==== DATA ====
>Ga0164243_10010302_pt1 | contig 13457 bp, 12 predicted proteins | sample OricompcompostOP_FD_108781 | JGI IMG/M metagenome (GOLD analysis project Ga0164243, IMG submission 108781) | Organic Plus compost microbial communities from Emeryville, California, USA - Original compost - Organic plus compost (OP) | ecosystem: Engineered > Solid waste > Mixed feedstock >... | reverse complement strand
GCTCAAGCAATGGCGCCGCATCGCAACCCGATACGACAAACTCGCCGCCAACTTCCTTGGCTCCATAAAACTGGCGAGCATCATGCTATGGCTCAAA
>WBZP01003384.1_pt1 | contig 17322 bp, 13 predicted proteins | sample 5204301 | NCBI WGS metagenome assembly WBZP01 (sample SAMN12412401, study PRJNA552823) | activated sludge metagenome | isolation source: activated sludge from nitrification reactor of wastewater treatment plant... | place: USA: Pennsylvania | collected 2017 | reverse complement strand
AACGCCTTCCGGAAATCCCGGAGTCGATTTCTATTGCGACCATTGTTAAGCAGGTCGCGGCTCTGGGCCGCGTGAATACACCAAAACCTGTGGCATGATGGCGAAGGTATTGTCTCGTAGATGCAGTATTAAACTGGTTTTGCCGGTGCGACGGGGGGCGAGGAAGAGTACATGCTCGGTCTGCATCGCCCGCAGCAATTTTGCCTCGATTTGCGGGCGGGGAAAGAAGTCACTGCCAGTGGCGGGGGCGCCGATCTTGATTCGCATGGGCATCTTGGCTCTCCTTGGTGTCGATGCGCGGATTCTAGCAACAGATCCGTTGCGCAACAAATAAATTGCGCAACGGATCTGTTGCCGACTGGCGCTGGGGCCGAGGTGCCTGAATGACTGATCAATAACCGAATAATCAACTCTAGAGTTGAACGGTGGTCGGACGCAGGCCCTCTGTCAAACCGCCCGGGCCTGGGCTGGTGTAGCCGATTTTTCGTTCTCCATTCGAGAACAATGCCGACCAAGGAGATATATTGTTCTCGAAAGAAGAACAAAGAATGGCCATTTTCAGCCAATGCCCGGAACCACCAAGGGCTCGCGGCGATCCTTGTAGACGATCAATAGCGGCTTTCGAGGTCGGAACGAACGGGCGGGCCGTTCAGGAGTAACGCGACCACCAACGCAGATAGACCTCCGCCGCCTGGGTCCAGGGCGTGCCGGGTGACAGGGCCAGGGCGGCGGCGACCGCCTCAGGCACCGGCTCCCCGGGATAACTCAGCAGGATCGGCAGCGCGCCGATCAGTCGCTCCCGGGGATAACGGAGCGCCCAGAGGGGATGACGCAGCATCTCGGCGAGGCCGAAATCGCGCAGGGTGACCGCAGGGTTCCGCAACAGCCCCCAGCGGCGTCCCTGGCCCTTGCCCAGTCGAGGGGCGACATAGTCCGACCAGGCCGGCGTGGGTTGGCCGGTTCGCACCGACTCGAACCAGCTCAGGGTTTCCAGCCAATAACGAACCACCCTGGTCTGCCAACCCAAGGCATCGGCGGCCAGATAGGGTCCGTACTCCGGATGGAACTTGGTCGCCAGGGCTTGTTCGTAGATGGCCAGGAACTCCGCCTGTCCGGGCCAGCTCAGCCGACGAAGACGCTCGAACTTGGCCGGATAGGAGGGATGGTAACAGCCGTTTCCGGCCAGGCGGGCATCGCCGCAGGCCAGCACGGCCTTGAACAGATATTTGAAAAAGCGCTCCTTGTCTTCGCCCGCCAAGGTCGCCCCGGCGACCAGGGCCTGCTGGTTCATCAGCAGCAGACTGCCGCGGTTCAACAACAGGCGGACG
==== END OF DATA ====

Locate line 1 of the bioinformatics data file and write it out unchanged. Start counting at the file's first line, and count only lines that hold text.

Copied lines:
>Ga0164243_10010302_pt1 | contig 13457 bp, 12 predicted proteins | sample OricompcompostOP_FD_108781 | JGI IMG/M metagenome (GOLD analysis project Ga0164243, IMG submission 108781) | Organic Plus compost microbial communities from Emeryville, California, USA - Original compost - Organic plus compost (OP) | ecosystem: Engineered > Solid waste > Mixed feedstock >... | reverse complement strand